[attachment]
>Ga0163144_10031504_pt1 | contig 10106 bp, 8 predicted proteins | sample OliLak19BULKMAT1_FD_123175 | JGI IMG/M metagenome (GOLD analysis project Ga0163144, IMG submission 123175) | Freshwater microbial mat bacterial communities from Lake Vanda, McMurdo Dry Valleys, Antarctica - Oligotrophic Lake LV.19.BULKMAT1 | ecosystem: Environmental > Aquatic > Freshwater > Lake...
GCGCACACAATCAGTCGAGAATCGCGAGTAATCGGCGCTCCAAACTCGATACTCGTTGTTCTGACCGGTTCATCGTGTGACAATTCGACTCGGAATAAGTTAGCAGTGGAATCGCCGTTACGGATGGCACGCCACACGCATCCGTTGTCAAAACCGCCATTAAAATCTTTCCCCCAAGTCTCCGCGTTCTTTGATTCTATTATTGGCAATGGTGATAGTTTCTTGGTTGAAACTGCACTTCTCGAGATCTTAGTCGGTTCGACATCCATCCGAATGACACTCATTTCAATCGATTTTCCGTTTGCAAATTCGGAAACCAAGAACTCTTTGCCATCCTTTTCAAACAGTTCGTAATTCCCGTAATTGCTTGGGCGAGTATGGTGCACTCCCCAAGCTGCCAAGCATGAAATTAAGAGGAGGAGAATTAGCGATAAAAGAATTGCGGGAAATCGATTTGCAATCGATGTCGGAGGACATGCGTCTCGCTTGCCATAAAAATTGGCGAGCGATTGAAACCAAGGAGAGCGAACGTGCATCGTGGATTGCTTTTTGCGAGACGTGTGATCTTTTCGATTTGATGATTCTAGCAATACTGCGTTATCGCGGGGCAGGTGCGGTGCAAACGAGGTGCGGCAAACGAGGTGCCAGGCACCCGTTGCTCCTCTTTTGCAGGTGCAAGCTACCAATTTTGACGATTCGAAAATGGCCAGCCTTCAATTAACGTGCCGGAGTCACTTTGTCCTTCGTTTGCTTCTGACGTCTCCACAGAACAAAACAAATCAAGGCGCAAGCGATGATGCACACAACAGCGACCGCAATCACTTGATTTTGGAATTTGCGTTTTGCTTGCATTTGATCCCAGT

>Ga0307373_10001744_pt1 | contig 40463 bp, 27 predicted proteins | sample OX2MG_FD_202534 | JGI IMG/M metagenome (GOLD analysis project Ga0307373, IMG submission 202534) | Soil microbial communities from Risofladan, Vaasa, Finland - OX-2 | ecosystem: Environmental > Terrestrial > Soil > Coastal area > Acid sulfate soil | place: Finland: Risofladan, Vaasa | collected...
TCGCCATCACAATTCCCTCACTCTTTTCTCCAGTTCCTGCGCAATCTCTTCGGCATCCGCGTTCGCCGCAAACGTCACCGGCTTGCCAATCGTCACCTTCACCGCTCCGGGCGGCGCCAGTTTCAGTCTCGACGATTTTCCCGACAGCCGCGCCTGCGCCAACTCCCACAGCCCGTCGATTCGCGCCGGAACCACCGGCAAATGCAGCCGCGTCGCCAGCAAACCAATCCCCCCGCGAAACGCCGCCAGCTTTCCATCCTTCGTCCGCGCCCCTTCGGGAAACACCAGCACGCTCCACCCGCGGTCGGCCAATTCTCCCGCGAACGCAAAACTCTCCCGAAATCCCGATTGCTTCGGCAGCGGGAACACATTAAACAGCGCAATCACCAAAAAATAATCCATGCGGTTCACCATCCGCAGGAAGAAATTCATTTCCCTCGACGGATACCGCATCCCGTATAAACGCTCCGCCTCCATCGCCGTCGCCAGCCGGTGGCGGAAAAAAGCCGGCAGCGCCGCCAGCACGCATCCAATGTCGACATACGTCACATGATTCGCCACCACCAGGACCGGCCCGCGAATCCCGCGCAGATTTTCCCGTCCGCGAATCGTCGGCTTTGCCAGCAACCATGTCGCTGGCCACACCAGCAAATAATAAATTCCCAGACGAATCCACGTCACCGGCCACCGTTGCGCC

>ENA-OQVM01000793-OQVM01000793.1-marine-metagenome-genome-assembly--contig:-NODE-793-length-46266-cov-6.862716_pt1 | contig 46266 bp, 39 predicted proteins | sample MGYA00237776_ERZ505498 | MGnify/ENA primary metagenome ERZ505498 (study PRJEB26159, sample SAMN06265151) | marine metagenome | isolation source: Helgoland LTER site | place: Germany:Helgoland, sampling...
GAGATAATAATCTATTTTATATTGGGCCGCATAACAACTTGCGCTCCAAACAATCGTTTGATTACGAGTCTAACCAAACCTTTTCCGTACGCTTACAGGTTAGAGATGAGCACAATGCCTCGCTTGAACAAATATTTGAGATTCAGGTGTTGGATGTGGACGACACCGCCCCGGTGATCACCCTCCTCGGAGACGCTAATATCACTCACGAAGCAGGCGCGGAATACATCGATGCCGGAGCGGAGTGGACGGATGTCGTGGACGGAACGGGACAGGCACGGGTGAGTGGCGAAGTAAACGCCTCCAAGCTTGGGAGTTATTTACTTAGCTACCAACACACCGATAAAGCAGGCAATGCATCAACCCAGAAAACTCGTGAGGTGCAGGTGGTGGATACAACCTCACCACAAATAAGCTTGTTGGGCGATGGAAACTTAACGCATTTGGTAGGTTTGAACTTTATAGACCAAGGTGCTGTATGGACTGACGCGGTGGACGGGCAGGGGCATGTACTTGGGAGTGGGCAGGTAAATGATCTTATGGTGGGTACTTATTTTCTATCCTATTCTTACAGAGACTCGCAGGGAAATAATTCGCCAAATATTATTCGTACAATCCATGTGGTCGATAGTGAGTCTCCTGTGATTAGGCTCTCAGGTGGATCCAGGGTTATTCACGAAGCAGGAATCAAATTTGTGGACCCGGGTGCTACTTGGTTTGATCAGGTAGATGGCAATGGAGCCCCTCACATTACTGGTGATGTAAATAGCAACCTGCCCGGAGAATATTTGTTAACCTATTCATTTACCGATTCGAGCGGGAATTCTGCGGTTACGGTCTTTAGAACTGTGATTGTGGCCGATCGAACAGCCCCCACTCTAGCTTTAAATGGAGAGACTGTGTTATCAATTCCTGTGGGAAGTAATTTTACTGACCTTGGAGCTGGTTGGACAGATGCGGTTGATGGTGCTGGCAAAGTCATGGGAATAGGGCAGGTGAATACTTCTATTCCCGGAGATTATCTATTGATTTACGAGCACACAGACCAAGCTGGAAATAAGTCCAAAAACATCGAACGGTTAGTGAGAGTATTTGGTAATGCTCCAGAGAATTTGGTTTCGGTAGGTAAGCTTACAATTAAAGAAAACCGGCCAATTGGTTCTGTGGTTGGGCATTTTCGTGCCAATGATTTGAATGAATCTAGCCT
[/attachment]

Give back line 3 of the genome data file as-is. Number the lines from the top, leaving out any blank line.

>Ga0307373_10001744_pt1 | contig 40463 bp, 27 predicted proteins | sample OX2MG_FD_202534 | JGI IMG/M metagenome (GOLD analysis project Ga0307373, IMG submission 202534) | Soil microbial communities from Risofladan, Vaasa, Finland - OX-2 | ecosystem: Environmental > Terrestrial > Soil > Coastal area > Acid sulfate soil | place: Finland: Risofladan, Vaasa | collected...